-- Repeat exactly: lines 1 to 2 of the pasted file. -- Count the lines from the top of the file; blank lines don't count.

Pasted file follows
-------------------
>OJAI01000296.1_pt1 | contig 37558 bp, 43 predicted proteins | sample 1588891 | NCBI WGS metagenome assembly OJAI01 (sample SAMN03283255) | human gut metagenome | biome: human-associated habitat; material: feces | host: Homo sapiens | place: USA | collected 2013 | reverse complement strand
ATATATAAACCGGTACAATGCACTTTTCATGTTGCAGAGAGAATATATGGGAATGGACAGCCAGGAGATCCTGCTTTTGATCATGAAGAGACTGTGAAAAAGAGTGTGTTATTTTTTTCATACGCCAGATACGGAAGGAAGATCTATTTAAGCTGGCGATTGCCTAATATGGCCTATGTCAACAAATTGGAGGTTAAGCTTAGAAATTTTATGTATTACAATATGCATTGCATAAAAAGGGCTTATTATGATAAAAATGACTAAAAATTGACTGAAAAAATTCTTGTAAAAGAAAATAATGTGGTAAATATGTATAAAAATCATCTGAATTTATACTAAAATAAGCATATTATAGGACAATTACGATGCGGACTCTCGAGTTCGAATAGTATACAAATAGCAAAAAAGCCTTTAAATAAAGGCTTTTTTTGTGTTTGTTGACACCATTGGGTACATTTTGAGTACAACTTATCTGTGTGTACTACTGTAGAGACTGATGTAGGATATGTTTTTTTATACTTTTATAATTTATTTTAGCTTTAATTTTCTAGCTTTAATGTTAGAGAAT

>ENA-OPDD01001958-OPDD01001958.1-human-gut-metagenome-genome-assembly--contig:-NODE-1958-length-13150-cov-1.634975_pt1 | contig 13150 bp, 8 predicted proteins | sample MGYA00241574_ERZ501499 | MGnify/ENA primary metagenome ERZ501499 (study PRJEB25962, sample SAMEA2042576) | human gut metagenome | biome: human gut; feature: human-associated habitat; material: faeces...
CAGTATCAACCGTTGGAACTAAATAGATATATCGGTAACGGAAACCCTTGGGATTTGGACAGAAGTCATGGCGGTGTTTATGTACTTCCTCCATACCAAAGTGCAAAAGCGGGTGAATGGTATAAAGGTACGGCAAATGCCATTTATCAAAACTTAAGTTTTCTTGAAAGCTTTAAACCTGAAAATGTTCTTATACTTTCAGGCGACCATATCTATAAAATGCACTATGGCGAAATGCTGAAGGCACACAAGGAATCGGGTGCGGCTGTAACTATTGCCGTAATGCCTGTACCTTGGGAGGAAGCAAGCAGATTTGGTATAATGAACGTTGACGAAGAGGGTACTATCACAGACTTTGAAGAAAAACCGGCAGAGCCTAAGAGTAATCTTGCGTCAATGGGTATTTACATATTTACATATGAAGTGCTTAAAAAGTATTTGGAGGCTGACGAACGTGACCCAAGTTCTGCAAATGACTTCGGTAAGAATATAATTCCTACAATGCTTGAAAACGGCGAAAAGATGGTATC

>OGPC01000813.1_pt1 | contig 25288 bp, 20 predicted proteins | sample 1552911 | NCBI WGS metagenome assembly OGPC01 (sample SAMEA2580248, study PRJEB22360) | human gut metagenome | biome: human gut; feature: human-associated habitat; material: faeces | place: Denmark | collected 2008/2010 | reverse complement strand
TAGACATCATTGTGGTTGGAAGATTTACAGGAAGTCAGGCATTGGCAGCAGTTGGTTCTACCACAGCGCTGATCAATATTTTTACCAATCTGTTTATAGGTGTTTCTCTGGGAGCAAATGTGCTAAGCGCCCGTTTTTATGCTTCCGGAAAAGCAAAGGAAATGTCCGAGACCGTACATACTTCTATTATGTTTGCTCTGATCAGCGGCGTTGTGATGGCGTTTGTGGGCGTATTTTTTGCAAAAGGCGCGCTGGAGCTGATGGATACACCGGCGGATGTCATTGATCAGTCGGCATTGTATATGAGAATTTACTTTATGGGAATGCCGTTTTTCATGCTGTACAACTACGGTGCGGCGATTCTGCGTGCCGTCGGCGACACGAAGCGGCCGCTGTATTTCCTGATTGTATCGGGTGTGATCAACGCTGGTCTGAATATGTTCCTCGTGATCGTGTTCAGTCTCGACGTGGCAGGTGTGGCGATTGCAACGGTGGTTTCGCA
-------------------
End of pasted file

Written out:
>OJAI01000296.1_pt1 | contig 37558 bp, 43 predicted proteins | sample 1588891 | NCBI WGS metagenome assembly OJAI01 (sample SAMN03283255) | human gut metagenome | biome: human-associated habitat; material: feces | host: Homo sapiens | place: USA | collected 2013 | reverse complement strand
ATATATAAACCGGTACAATGCACTTTTCATGTTGCAGAGAGAATATATGGGAATGGACAGCCAGGAGATCCTGCTTTTGATCATGAAGAGACTGTGAAAAAGAGTGTGTTATTTTTTTCATACGCCAGATACGGAAGGAAGATCTATTTAAGCTGGCGATTGCCTAATATGGCCTATGTCAACAAATTGGAGGTTAAGCTTAGAAATTTTATGTATTACAATATGCATTGCATAAAAAGGGCTTATTATGATAAAAATGACTAAAAATTGACTGAAAAAATTCTTGTAAAAGAAAATAATGTGGTAAATATGTATAAAAATCATCTGAATTTATACTAAAATAAGCATATTATAGGACAATTACGATGCGGACTCTCGAGTTCGAATAGTATACAAATAGCAAAAAAGCCTTTAAATAAAGGCTTTTTTTGTGTTTGTTGACACCATTGGGTACATTTTGAGTACAACTTATCTGTGTGTACTACTGTAGAGACTGATGTAGGATATGTTTTTTTATACTTTTATAATTTATTTTAGCTTTAATTTTCTAGCTTTAATGTTAGAGAAT